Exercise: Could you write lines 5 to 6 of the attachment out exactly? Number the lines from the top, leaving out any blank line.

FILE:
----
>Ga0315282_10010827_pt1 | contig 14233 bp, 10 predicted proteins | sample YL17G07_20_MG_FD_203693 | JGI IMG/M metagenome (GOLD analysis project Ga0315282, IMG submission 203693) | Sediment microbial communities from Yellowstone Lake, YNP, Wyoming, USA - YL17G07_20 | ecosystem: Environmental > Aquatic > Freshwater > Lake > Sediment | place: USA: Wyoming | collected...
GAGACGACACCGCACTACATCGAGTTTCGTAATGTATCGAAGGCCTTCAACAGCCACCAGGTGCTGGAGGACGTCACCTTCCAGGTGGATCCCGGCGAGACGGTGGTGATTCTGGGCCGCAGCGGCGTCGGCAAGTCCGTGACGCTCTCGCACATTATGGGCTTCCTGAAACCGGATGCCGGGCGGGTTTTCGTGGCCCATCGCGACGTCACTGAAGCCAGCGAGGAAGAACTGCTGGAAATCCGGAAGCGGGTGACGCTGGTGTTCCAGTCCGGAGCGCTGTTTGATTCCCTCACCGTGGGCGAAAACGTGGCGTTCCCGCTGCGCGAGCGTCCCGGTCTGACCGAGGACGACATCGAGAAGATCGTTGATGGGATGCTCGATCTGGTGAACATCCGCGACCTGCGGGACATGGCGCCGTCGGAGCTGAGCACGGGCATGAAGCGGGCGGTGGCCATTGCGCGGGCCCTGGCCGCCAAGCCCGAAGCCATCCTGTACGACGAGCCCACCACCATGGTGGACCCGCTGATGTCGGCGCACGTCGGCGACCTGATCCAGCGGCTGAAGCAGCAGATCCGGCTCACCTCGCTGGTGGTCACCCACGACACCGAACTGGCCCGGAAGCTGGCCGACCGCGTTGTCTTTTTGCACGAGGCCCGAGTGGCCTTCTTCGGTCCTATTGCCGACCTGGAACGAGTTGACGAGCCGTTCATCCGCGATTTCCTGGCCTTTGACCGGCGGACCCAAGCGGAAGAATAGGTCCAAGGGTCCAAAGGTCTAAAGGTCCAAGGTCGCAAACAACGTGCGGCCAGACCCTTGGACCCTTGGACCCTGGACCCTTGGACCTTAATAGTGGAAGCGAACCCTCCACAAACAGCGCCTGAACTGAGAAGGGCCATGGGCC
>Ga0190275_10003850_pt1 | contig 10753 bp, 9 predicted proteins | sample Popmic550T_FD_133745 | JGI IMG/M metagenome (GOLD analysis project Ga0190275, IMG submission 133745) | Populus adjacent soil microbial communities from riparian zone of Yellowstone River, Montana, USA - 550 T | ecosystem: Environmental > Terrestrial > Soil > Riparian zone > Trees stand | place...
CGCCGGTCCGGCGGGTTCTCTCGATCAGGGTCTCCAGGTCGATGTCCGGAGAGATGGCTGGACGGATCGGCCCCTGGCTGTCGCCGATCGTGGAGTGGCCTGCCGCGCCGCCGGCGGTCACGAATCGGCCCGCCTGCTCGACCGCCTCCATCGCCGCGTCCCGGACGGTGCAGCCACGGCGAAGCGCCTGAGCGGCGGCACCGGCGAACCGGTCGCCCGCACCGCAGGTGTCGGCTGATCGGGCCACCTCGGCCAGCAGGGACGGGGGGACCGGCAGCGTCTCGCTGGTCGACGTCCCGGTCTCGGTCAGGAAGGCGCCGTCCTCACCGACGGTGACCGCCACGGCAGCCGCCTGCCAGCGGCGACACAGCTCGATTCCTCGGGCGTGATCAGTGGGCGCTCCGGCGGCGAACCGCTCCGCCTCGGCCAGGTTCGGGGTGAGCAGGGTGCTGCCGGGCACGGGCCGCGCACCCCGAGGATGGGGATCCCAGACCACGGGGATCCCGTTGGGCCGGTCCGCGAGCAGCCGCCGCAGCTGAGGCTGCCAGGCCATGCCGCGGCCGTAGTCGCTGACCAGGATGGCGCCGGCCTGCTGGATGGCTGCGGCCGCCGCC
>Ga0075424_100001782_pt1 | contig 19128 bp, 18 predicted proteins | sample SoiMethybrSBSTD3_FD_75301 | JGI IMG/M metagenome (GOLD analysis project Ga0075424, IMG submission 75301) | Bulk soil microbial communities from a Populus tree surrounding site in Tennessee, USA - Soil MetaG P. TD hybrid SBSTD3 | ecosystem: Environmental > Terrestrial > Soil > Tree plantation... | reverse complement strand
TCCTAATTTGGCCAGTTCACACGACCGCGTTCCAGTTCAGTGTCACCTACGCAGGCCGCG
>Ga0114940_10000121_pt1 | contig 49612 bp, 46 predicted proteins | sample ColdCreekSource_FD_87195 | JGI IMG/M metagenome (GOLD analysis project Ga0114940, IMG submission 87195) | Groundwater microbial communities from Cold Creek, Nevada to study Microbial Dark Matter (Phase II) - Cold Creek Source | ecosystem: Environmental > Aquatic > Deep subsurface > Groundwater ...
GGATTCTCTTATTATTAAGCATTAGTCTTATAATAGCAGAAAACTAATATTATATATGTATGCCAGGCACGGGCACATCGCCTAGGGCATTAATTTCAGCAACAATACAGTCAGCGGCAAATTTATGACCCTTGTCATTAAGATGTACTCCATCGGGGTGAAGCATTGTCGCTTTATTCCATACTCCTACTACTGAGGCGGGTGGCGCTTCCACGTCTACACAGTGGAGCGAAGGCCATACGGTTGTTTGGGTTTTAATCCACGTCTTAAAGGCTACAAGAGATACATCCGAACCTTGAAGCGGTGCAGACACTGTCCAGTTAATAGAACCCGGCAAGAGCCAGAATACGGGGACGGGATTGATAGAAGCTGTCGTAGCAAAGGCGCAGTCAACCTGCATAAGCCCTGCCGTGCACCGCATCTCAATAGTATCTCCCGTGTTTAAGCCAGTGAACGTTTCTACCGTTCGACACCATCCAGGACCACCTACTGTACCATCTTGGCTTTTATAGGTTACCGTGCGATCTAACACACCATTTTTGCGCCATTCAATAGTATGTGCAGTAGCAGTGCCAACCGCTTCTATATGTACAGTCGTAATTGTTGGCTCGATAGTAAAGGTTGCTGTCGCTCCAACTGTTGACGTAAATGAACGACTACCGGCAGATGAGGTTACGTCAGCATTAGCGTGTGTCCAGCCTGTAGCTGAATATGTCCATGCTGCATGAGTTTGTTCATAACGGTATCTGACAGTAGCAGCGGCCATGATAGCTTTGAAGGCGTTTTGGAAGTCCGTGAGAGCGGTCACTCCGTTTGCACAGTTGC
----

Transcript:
>Ga0075424_100001782_pt1 | contig 19128 bp, 18 predicted proteins | sample SoiMethybrSBSTD3_FD_75301 | JGI IMG/M metagenome (GOLD analysis project Ga0075424, IMG submission 75301) | Bulk soil microbial communities from a Populus tree surrounding site in Tennessee, USA - Soil MetaG P. TD hybrid SBSTD3 | ecosystem: Environmental > Terrestrial > Soil > Tree plantation... | reverse complement strand
TCCTAATTTGGCCAGTTCACACGACCGCGTTCCAGTTCAGTGTCACCTACGCAGGCCGCG